Dye & Dustscapes provides a methodology for the urban design of Ahmedabad, responding to the arid desert of the Gujurat climate, the new imperforate edges of the Sabarmati Riverfront Development and the desire to redistribute the water, economy and culture according to enriched ecological relations.
A city regarded as one of India’s industrial and economic hubs is at risk of submitting to the abysmal edge of its New Walled City. The Riverfront project has created a void in the terra, overwriting the temporal flows and fluctuations of the Sabarmati River during the three main seasons, of Summer (March to June), Monsoon (July to September) and Winter (November to February), to a static condition of wet-dry opposition.
Nicknamed ‘The Manchester of the East’, we understand the significance of the traditional processes used in the manufacture of textiles, and the natural dye processes which have been lost with the introduction of automation and synthetic dyes. We use Madder, a plant dye native to Gujarat, as an apparatus to realise a new enzymatic urbanism that reinvests in the textile industry and the historical rhythms of the now overly regulated Sabarmati.
We view Ahmedabad as a cloud of dust, exacerbated by both the crumbling walls of the Old City and the dry landscape of the New Walls. The dust cloud is harnessed by rhythmic redistribution of wetness, with patterns of adherences formed by fragments of the Old Walls, kite strings and stained ground. Through the process of tooling and wetting the dust, the Dustscape becomes a sublime, moist, fecund and yet productive landscape.
Situated on the East side of the Old City, Kalupur Darwaja was often used as a gateway to bring goods into the city due to its proximity to the railway and nearby textile mills. Intensely measuring the gate enabled a deeper understanding of the situation with which we could align ourselves, and from this, we were able to form the beginnings of our thesis. Stepping into the space surrounding the bastion, we found ourselves in an urban oasis. The chaos of the busy junction outside fell away, and the small garden with several tombs nestled inside emitted a phenomenal aura that provided us with much inspiration.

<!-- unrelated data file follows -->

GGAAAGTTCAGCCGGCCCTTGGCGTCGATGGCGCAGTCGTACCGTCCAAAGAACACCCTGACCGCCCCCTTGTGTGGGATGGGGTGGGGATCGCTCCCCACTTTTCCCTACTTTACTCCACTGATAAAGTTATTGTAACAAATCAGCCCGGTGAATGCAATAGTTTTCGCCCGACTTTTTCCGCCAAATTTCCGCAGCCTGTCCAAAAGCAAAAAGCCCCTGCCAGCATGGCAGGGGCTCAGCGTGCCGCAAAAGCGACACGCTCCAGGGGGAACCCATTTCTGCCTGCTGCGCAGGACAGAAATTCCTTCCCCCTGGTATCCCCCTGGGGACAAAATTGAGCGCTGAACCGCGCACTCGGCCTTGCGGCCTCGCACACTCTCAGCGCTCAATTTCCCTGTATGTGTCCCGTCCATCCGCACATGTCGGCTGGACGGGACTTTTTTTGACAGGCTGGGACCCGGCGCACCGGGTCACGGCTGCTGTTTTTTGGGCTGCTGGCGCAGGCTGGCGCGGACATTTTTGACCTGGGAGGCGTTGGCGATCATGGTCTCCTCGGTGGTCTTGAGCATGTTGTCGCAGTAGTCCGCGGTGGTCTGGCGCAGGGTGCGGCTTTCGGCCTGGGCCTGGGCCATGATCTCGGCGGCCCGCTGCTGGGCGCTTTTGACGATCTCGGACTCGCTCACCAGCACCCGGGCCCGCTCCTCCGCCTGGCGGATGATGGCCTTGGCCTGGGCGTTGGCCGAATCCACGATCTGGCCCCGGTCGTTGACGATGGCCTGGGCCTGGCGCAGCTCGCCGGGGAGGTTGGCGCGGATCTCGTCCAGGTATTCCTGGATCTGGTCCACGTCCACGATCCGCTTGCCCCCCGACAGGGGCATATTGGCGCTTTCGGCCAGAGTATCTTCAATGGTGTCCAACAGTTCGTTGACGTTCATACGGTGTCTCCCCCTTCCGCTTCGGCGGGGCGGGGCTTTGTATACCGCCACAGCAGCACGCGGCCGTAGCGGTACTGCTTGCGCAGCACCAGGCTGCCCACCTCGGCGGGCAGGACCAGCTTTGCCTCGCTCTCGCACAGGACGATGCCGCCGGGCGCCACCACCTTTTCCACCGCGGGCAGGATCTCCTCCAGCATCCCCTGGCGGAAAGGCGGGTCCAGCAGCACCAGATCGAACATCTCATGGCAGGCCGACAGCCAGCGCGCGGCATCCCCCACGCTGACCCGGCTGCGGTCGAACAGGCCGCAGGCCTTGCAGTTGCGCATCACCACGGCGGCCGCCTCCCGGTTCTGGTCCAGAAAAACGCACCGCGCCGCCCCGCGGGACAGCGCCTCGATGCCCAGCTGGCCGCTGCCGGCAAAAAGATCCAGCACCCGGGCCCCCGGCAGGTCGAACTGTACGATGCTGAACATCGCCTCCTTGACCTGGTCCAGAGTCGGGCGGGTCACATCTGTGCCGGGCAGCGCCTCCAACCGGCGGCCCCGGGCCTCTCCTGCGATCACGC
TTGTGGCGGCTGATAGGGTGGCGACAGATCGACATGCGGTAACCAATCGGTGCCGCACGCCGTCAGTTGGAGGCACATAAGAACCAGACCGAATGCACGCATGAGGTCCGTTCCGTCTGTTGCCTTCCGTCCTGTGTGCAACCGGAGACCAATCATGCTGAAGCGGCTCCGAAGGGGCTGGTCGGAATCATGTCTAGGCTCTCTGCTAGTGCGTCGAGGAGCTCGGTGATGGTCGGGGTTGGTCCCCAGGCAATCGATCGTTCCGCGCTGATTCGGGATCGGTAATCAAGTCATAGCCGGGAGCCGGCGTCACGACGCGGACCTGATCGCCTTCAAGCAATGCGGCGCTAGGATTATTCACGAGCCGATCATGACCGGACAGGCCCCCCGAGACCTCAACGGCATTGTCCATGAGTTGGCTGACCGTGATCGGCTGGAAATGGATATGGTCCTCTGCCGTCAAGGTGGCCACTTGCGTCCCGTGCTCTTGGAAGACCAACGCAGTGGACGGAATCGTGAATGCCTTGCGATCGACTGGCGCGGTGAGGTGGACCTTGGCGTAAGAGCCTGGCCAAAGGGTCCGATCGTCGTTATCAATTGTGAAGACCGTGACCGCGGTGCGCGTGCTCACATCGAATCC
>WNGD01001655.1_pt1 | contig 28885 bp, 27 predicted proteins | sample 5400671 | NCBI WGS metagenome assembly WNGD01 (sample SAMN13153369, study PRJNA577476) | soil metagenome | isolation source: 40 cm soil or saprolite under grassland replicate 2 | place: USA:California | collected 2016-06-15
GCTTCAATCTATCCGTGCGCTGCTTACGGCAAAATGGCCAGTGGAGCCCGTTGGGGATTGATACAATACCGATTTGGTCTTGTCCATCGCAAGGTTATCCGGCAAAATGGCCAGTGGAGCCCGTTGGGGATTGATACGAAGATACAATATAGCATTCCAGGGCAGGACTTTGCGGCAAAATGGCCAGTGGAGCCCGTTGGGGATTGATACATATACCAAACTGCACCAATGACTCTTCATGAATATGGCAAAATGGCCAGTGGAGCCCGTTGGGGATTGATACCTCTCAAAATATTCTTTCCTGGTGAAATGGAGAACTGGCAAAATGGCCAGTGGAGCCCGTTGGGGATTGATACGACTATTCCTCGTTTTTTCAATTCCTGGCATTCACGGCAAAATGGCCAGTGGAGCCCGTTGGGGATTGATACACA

Our measurements were not only empirical but also phenomenological, recording the emotional and ephemeral aspects of the situation. Dust manifests itself everywhere, our path from Rani No Hajiro to Kalupur Darwaja can be measured in the dust we created, moved, and left behind.
We understand the relationship of Ahmedabad and the Sabarmati through the presence of 3 things, the temporality of the river, the territories of the Textile Industry, and
the aura of ancient Ahmedabad manifested through the mosques and tombs hidden inside, and outside, of the Old City.
Dye & Dustscapes seeks to penetrate the hard edge of the Sabarmati Riverfront, and excavate the landscape, making it ready for the coming of new development. The
Dustscape will change throughout the year, becoming saturated with embodied wetness in the form of lush gardens. As the monsoon season ends and wetness drains away, small pockets will emerge where water is held, and oases nestle within the desert dryscape. to penetrate the hard edges and excavates the landscape, making it ready for the coming of new development. The Dustscape will change throughout the year, becoming saturated with embodied wetness in the form of lush gardens. As the monsoon season ends and wetness drains away, small pockets will emerge where water is held, and oases nestle within the desert dryscape.
The School of Dye Technologies is the first in a series of buildings that occupy the new landscape. It is anchored in the ground by deep concrete walls, which rise up to support a skin of clay tiles, made from the Riverbed Clay found downstream in the Sabarmati River. Internally, the building is hung between the walls, internal spaces
are defined by screens that allow air to move laterally through the building without resistance. Internal spaces lead outside, with stairs leading out into dye gardens for the growing of natural dye plants, and to a covered external workshop with dye baths for practical teaching.